In 2010, more than 40 per cent of children in the North American and eastern Mediterranean World Health Organisation (WHO) regions, 38 per cent in Europe, 27 per cent in the western Pacific and 22 per cent in southeast Asia are predicted to be overweight or obese.
Recent data suggest that the increase in childhood obesity in the USA, the UK and Sweden might be abating and that childhood obesity rates could be stabilising in these high-income settings, however, it is still too soon to be certain about these data.
Lifestyle interventions such as diet and exercise should always be first-line therapy, with drug treatment used rarely and weight-loss surgery a last resort, say the report’s authors, Professor Debbie Lawlor (University of Bristol), Dr Sue Kimm, (University of New Mexico) and Dr Joan Han, (National Institutes of Health).
Data up to 2006 show that prevalence of childhood obesity doubled or trebled between the early 1970s and late 1990s in Australia, Brazil, Canada, Chile, Finland, France, Germany, Greece, Japan, the UK and the USA.
The authors said: “The obesity epidemic is probably the result of our evolutionary legacy interacting with our technologically advanced and consumerist society.”
Taking in more calories than are expended (whether by eating too much, exercising too little, or a combination of both) is, the authors estimate, responsible for around 90 per cent of cases of child obesity. Conditions such as endocrine diseases, congenital and acquired hypothalamic defects, genetic syndromes, and use of drugs affecting appetite (though rare) should also be considered during assessment of child obesity, and the authors estimate these scenarios account for the other 10 per cent of cases. Other drugs such as antipsychotics, anticonvulsants, blood-pressure drugs and antihistamines can also cause weight gain and should be considered as a possible cause when a child has had recent excessive weight gain.
Childhood obesity can adversely affect almost every organ system and often has serious consequences, including hypertension, abnormal blood fats, insulin resistance or diabetes, fatty liver disease, and psychosocial complications. Results of one study showed that being overweight or obese between ages 14 and 19 years was associated with increased adult mortality (from age 30 years) from various systemic diseases. Serious orthopaedic complications of childhood obesity are tibia vara (Blount’s disease or adolescent bowing of the legs); however, paradoxically, obesity might have some beneficial effect on bone mineral density.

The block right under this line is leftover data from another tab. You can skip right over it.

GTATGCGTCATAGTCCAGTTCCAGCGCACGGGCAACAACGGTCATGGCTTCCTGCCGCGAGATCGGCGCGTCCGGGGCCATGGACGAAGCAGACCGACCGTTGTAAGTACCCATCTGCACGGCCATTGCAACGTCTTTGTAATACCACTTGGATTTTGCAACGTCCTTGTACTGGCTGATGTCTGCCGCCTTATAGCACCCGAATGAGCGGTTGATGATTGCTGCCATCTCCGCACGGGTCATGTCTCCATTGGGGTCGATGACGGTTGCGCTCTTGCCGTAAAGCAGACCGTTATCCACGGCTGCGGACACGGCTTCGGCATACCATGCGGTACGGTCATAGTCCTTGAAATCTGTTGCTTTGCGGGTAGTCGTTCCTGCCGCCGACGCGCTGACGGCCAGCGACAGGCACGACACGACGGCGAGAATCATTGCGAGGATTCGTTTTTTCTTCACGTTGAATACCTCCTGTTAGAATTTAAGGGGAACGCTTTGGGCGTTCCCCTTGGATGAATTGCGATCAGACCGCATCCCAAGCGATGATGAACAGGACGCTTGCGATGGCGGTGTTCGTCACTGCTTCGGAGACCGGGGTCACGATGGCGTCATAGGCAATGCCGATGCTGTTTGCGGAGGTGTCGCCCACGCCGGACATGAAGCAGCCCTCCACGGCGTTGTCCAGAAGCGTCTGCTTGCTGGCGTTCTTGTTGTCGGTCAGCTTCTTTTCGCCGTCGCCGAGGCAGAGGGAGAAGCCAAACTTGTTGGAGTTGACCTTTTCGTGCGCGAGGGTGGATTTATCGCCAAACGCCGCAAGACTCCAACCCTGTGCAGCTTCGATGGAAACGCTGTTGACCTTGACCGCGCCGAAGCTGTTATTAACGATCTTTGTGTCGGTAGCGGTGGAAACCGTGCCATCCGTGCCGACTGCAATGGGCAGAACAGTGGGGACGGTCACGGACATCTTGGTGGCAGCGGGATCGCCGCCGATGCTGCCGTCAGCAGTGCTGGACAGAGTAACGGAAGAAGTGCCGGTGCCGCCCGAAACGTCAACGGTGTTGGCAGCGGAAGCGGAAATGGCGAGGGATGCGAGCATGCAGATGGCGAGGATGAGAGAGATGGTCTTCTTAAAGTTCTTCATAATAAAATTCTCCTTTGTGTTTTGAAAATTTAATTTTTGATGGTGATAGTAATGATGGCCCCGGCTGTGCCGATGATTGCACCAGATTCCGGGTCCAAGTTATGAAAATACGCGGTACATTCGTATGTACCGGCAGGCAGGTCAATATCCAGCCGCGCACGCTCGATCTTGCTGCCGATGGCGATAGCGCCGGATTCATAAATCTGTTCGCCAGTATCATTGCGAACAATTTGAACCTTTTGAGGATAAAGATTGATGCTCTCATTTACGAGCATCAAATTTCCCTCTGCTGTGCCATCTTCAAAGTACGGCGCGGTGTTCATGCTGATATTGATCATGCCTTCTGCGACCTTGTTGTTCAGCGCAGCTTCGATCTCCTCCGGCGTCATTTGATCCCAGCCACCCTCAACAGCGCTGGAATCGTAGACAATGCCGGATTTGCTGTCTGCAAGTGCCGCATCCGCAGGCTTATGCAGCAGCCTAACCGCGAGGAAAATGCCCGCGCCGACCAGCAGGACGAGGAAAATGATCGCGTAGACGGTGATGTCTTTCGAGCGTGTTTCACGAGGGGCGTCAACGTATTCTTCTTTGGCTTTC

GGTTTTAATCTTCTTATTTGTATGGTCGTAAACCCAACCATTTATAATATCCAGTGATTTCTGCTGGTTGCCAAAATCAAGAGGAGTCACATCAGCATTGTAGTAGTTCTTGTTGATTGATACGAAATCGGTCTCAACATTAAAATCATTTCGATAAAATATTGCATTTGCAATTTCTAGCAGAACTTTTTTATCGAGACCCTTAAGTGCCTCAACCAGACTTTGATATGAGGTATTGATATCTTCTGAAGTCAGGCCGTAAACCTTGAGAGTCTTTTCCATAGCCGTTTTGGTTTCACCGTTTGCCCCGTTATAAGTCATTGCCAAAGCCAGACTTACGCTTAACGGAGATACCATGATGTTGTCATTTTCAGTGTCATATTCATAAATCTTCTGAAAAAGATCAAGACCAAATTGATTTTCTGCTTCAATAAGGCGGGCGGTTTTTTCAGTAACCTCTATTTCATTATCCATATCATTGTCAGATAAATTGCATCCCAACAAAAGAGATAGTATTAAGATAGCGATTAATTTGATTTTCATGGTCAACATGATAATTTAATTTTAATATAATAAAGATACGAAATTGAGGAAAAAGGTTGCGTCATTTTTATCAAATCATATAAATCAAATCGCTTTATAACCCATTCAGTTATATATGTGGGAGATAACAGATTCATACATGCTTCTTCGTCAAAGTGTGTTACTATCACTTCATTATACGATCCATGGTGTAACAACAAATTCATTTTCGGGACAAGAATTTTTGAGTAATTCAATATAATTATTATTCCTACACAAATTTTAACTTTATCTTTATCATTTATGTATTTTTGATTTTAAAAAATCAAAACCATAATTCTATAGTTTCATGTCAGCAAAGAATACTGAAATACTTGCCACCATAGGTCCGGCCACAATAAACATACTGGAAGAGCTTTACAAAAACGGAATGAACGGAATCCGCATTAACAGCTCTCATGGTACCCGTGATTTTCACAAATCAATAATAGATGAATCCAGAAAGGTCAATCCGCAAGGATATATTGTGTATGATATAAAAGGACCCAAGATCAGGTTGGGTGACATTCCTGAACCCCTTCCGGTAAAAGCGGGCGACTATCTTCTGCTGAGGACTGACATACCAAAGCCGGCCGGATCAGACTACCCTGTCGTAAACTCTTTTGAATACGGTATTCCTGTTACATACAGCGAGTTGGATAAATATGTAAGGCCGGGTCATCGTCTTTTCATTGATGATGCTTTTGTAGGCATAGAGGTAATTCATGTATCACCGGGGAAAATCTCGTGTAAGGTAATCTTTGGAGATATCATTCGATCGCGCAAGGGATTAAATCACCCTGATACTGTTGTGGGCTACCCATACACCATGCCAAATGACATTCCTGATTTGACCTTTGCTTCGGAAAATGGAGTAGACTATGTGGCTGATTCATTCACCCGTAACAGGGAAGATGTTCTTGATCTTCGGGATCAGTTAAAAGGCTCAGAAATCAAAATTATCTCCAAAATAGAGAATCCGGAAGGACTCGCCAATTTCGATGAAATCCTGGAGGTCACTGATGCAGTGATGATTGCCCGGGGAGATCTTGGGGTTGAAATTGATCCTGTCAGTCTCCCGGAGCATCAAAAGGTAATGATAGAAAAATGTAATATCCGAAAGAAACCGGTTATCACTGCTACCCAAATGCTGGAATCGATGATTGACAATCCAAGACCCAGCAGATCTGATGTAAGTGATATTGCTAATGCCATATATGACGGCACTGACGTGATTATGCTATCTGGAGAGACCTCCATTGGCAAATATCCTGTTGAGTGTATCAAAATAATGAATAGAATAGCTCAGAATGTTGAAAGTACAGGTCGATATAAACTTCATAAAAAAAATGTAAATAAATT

Prevention, especially in the young, is universally viewed as the best approach to reverse the rising global prevalence of obesity. Such measures can be instituted at individual, household, institutional, community and health-care levels. For very young children, the carer rather than the child should be targeted. At a household or family level, encouragement of parents to offer appropriate food portions, foster physical activity, increase activities of daily living, and keep sedentary behaviours to a minimum are viewed as basic measures of prevention.
One policy that is debated in the USA is removal of vending machines from schools to curb availability of energy-dense snack foods. However, a US national survey showed that snack foods from vending machines contributed only 1.3 per cent of total daily calories from snacks, whereas snacks at or from home contributed 69.1 per cent. In 2007, the British Government introduced legislation to give parents the results of their child’s measurements. Existing evidence is unclear as to whether surveillance or screening of childhood obesity will be valuable for prevention.
For treating children that are already obese, the authors say: “Non-pharmacological approaches should be the foundation of all obesity treatments, especially in children, and should always be considered as first-line therapy.”